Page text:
The essential differences between conventional and participatory action research is that in the latter research the poor are actively involved in all stages: both researcher and respondent are active including in the design of research instruments, interviewing, data analysis as well as in the reporting, evaluation and discussion of the results.
The research results are to be shared with all project participants. Participatory research is to be included in any participatory project as it is indispensable firstly for the collection and analysis of the necessary information on the action areas and the disadvantaged people and secondly for project expansion and replication (see Section 14). It is to be carried out during the entire project period by the participation agents and other project staff together with the local people, in particular the actual and potential group members. Guidance in the design, methods of collection, tabulation, analysis, interpretation and reporting is to be provided by rural poor-oriented economic and social research institutions. The latter obtain in this way also opportunities to learn the participatory development and research concepts and methods. In cases where the services of a research institution prove too costly, it is preferable to obtain the help of well-motivated experts on an individual basis who in many countries appeared to be available.
The main research objectives are:
1) to select the project area(s) and within these the village-clusters where the group formation actions will start; (see Sections 5.1; 6.3 and 16.3);
2) to identify and classify the rural poor and non-poor in the action areas and to obtain pragmatic information on their living conditions, needs and aspirations by means of area, village and household surveys (see Sections 5.2, 5.3 and 16.3);
3) to determine whether, how and to what extent the locals are so far involved in development efforts, in particular through rural people's and other local organizations. Where needed, it should also be clarified on one side why most low income people do not actively participate in these efforts, and, on the other side, why most of the local people's organizations, if any, in their present form do not attract them (see Sections 6.1 and 16.3);
4) the potentials, efforts and problems of the formation of rural poor groups from scratch and/or within or from existing groups and organizations (see Sections 6.3, 6.4 and 16.3);
5) to plan and implement together with the beneficiaries, group promoters, project and line department staff as well as, where opportune, with ad-hoc experts - viable income-generating and other group activities. In various instances small feasibility studies may be needed before engaging in such activities (see Sections 7 and 16.3);
6) to plan and conduct appropriate training programmes for the beneficiaries as well as the concerned line department and other staff (see Section 11). Furthermore, to provide grassroot data to the field workshops of the project;
7) to develop and sustain a workable participatory monitoring and evaluation system (see Section 13);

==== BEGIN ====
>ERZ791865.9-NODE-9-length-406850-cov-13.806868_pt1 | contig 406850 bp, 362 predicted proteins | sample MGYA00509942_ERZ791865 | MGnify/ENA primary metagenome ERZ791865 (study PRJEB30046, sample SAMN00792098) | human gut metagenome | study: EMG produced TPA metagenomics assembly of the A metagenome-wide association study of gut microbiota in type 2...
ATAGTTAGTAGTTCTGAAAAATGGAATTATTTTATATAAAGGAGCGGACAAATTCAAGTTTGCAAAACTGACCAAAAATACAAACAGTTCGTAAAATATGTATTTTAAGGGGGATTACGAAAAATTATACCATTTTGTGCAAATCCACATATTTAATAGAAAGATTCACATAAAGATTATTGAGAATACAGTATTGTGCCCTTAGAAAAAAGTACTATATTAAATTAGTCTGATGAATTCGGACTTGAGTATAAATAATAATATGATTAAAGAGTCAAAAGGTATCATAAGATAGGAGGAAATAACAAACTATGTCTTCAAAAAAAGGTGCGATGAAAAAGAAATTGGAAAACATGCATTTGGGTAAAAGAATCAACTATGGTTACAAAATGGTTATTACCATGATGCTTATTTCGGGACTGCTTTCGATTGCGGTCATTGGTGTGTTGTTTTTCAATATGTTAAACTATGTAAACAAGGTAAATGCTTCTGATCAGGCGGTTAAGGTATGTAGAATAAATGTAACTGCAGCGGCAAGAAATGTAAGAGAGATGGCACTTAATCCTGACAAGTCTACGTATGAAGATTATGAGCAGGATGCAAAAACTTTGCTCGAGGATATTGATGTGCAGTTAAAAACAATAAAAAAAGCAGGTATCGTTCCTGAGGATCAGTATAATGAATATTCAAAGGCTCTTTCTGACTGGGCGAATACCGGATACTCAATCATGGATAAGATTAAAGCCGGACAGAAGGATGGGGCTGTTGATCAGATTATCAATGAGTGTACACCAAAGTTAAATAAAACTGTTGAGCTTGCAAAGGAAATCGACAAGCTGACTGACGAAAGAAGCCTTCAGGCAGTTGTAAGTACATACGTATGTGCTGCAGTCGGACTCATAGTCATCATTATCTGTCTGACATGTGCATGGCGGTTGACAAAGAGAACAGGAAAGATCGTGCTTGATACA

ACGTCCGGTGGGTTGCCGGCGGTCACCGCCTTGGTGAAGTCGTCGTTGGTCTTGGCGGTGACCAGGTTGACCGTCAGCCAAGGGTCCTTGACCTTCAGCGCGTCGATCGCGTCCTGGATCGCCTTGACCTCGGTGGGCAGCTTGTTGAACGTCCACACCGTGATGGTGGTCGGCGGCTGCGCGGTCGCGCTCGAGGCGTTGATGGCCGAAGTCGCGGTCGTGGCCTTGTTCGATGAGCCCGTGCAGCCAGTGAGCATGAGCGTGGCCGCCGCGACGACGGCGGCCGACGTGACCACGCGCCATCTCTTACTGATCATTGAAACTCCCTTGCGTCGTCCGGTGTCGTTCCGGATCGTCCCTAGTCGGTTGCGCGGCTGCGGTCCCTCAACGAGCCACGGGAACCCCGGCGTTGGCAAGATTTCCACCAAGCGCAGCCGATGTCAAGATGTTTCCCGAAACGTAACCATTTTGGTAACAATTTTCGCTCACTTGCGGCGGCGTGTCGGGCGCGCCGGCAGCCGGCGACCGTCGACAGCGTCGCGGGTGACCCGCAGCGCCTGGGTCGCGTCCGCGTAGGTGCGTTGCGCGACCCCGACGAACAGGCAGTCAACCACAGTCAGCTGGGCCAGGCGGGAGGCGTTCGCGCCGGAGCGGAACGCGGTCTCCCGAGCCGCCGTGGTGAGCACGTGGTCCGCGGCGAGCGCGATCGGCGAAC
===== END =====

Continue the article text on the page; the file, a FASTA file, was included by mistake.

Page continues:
8) the research may also include case studies of successful and deficient rural poor groups;
9) identification and/or development of appropriate technologies for the small farmers or fishermen with the support of the concerned line departments and other technical bodies
To attain the above objectives, simplified action area, village and household surveys are needed periodically. This research may be based on the interesting methods and procedures developed in various countries. The surveys will help to establish economic and social benchmarks, which highlight the status of the beneficiaries in the initial phase of the project so that any progress can be evaluated successively by the project participants.
A baseline survey, to be conducted before the field action starts, is useful but only if the grassroot people are really involved. This type of survey may be part of project preparation and serve among other, for target group identification. Sampling of households is to be avoided as this may lead to resentment of those not included in the sample. Only those data are to be collected which are really relevant for project operations. The outcome should be used for discussion by the group promoters and the groups.
Some constraints to conduct a baseline survey early in the project cycle are: a) scarcity of suitable research staff in the initial phase; b) the information obtained on the intended beneficiaries may be insufficiently reliable as their confidence has to be gained first through the project's field actions (see Section 5.3.3); and c) lack of funds for this project preparation action. In fact the survey is to be kept low-cost including by being quite selective in data collecting. Moreover in areas where projects with grassroot people were or are being implemented, many useful data may already be available.
For the conducting of action area, village and other surveys, reference is made to the Small Farmer Development Manual, Chapter 4, Sections 20-26 (see Appendix 3, Selected References).